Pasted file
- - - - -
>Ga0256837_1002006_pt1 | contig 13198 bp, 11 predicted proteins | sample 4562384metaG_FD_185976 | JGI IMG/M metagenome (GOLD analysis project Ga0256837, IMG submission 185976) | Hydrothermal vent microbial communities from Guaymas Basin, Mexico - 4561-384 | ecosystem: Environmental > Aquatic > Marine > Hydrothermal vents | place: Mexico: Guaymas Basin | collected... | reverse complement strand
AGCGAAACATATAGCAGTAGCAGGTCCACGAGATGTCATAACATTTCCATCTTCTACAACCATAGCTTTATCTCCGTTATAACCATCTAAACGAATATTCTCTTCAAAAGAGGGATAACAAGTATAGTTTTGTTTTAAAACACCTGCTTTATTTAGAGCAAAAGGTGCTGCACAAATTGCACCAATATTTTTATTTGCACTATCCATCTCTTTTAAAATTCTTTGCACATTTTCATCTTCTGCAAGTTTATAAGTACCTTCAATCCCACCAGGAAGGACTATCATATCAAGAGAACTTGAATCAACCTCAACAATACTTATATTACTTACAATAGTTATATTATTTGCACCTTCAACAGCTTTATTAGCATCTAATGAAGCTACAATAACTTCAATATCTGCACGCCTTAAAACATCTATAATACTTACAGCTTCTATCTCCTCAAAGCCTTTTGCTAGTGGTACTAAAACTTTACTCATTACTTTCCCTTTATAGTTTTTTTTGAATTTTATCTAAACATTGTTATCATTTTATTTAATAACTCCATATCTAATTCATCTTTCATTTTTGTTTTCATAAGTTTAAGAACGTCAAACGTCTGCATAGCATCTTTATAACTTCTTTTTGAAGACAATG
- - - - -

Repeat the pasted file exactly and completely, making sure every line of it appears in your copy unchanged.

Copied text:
>Ga0256837_1002006_pt1 | contig 13198 bp, 11 predicted proteins | sample 4562384metaG_FD_185976 | JGI IMG/M metagenome (GOLD analysis project Ga0256837, IMG submission 185976) | Hydrothermal vent microbial communities from Guaymas Basin, Mexico - 4561-384 | ecosystem: Environmental > Aquatic > Marine > Hydrothermal vents | place: Mexico: Guaymas Basin | collected... | reverse complement strand
AGCGAAACATATAGCAGTAGCAGGTCCACGAGATGTCATAACATTTCCATCTTCTACAACCATAGCTTTATCTCCGTTATAACCATCTAAACGAATATTCTCTTCAAAAGAGGGATAACAAGTATAGTTTTGTTTTAAAACACCTGCTTTATTTAGAGCAAAAGGTGCTGCACAAATTGCACCAATATTTTTATTTGCACTATCCATCTCTTTTAAAATTCTTTGCACATTTTCATCTTCTGCAAGTTTATAAGTACCTTCAATCCCACCAGGAAGGACTATCATATCAAGAGAACTTGAATCAACCTCAACAATACTTATATTACTTACAATAGTTATATTATTTGCACCTTCAACAGCTTTATTAGCATCTAATGAAGCTACAATAACTTCAATATCTGCACGCCTTAAAACATCTATAATACTTACAGCTTCTATCTCCTCAAAGCCTTTTGCTAGTGGTACTAAAACTTTACTCATTACTTTCCCTTTATAGTTTTTTTTGAATTTTATCTAAACATTGTTATCATTTTATTTAATAACTCCATATCTAATTCATCTTTCATTTTTGTTTTCATAAGTTTAAGAACGTCAAACGTCTGCATAGCATCTTTATAACTTCTTTTTGAAGACAATG